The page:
In 1999, Dennis was doing well enough with all of his companies that he was able to fulfill a dream. He purchased a ranch in northeastern Wyoming. Eventually, Dennis became involved with cutting horses and had some at his farm in Indiana. He encouraged his family, including Brad, to become involved in the equine world.
In 2004, Tippmann sold the paintball company and Brad came to work for his dad in the sewing machine factory. Dennis took his propane technology from the paintball business and used it to invent a self-contained propane post driver that could drive anything – from tent stakes to sign posts.
“These were all niche items. My dad was always into developing niche items,” says Brad. “My job was to build them and get them into production and on the market.”
By 2007, the Boss sewing machines were outselling the Aerostitch machines dramatically. Production for the Aerostitch was discontinued, but the company continued to service them.
In 2017, Brad re-engineered the body of the Boss with an aluminum injection molding process. This made the body lighter and stronger. Screw holes were included in the casting, which made it a more precise product. This process helped them speed up production and meet the hundreds of orders for the stitchers.
Tippmann is always coming up with new accessories for the Boss and they are in the planning stages for some other products in the future. A woodgrain, durable hydro-dip finish can be had for the leather craftsman who wants something unique in their sewing machine. All of the parts for the Boss are sourced from within 50 miles of their 33,000-square-foot plant in Fort Wayne, Indiana, so it is truly an American-made product. They have on-site service people who can aid with questions on set-up and maintenance. A large library of videos about all of the Tippmann products is available on YouTube.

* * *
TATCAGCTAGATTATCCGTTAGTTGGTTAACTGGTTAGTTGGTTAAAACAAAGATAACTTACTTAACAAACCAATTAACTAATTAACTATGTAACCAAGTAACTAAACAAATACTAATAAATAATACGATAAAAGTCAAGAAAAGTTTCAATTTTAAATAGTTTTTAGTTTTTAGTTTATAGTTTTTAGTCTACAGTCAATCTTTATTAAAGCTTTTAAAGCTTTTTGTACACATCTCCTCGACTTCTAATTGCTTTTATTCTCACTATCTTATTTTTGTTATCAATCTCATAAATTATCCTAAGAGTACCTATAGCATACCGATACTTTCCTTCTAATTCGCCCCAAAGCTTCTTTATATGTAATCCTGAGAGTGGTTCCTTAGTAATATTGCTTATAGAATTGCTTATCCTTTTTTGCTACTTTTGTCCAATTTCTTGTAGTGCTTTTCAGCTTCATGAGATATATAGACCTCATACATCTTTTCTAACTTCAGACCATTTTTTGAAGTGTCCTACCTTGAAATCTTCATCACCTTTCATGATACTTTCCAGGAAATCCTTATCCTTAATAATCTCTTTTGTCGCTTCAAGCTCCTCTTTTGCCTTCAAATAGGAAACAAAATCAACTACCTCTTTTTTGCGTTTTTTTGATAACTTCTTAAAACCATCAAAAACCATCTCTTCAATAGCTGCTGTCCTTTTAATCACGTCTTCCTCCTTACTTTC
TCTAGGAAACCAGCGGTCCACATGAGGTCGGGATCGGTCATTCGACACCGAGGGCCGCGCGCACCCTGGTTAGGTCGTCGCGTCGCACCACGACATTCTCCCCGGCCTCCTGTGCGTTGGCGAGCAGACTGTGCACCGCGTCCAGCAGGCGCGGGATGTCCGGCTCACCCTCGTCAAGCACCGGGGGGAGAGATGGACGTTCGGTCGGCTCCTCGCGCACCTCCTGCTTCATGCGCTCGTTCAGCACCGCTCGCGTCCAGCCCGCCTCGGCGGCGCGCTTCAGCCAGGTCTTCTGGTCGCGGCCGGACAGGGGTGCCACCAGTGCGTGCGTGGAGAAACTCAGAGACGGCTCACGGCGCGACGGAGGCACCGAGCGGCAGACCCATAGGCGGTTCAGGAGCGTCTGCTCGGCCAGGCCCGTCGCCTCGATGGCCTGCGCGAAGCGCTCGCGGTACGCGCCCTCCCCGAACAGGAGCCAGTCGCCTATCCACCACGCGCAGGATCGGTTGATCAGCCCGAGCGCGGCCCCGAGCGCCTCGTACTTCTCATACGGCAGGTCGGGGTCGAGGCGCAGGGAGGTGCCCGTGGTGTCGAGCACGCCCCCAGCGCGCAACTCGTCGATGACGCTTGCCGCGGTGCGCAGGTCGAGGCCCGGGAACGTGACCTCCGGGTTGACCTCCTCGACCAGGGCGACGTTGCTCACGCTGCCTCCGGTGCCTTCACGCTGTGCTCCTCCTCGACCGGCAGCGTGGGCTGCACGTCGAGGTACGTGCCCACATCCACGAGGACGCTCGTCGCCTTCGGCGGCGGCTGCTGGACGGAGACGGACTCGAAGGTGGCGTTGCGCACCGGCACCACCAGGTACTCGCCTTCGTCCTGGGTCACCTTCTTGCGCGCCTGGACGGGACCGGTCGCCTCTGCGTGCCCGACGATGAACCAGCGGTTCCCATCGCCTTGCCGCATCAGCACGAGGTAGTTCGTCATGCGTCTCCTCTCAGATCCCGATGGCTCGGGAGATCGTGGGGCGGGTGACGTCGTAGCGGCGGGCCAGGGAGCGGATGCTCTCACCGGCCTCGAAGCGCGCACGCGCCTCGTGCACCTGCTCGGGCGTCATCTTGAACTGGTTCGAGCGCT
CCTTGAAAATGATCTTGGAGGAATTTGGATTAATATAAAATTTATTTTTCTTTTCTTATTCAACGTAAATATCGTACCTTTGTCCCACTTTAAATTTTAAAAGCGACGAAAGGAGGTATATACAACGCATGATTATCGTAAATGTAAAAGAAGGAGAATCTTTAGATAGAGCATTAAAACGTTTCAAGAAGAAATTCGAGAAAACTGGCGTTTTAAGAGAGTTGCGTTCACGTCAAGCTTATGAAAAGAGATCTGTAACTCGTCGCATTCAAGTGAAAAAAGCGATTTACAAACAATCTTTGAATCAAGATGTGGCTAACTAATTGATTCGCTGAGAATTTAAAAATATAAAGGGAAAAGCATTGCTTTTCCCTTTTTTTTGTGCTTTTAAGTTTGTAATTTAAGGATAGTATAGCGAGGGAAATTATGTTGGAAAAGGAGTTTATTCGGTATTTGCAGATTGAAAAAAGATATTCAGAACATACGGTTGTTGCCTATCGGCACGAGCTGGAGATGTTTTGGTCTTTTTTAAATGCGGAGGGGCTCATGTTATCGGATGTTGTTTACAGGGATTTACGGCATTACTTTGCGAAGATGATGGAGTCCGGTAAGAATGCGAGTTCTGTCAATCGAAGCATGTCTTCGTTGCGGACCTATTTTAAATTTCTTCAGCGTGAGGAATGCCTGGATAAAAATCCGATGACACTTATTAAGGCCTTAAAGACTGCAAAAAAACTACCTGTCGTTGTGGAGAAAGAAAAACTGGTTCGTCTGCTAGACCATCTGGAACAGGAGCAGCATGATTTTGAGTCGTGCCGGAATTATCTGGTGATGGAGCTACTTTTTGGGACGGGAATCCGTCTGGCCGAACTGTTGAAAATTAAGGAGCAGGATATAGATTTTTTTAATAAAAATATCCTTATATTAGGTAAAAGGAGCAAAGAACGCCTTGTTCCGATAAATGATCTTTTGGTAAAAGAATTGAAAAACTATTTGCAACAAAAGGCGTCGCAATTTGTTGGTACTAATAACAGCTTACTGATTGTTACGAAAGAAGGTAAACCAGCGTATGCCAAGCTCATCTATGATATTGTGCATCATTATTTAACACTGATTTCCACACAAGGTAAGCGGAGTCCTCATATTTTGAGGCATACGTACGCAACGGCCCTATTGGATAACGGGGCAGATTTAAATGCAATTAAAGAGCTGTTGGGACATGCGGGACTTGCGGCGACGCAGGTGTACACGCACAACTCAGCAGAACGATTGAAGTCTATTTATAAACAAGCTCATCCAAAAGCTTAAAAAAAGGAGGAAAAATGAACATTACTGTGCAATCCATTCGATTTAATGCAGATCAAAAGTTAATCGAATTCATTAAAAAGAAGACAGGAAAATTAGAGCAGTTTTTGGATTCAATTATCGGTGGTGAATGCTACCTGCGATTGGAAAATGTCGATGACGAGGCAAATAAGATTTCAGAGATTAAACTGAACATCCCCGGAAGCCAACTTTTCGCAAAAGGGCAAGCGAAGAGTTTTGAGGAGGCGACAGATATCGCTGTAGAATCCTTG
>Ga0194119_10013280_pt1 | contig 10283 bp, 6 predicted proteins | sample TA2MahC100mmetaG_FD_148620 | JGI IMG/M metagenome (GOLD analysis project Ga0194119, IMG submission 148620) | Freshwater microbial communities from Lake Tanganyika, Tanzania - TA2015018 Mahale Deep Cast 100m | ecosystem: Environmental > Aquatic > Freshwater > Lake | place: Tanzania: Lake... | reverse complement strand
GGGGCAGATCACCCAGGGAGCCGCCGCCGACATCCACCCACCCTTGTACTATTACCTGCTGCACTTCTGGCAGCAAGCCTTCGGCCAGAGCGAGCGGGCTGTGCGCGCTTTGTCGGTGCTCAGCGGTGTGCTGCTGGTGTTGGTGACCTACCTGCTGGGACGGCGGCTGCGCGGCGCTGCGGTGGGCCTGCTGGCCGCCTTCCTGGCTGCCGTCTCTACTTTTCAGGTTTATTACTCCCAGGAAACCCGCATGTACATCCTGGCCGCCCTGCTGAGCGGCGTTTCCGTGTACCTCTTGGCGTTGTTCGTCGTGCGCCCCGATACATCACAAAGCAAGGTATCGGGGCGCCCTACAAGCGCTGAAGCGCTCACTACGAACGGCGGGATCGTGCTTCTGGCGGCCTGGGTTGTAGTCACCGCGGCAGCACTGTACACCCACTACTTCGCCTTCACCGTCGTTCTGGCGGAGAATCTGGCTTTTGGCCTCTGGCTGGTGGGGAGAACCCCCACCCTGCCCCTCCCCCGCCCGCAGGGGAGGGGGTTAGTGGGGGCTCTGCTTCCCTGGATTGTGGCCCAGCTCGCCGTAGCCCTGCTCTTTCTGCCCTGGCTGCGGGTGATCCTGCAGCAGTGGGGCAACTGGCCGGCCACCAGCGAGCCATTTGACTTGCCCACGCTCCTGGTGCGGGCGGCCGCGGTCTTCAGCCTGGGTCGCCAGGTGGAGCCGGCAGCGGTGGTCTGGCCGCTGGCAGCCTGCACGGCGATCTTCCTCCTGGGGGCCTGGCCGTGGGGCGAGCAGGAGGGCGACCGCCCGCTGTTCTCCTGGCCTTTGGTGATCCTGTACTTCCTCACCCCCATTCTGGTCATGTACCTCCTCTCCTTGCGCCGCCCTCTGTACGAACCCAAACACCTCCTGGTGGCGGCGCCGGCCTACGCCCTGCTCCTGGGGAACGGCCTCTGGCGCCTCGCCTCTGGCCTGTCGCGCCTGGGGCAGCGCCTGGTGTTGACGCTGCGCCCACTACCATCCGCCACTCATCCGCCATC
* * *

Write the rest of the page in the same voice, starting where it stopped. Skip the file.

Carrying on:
Along the way, the Tippmann family created more companies. One of them produces pellet guns and is called Air Ordnance. A firearm company, Tippmann Armory, produces a 9mm Glock magazine-based Gatling gun and a single shot, rolling block rifle. Tippmann Arms is another firearm company that produces 22-caliber rifles.
Dennis passed away in November of 2020, at the age of 74, from Covid-19.
Brad reflects on the long history and varied products of Tippmann Industrial Products.
“A lot of these ideas went back and forth between the companies, based on the knowledge base that my dad had. We weren’t afraid to embark on any other endeavors. “
If you would like to find out about the Boss, the Tippmann clickers, or even better, Tippmann’s next great idea, go to tippmannindustrial.com or call 866-286-8046.
3518 South Maplecrest Rd.
Fort Wayne, IN 46806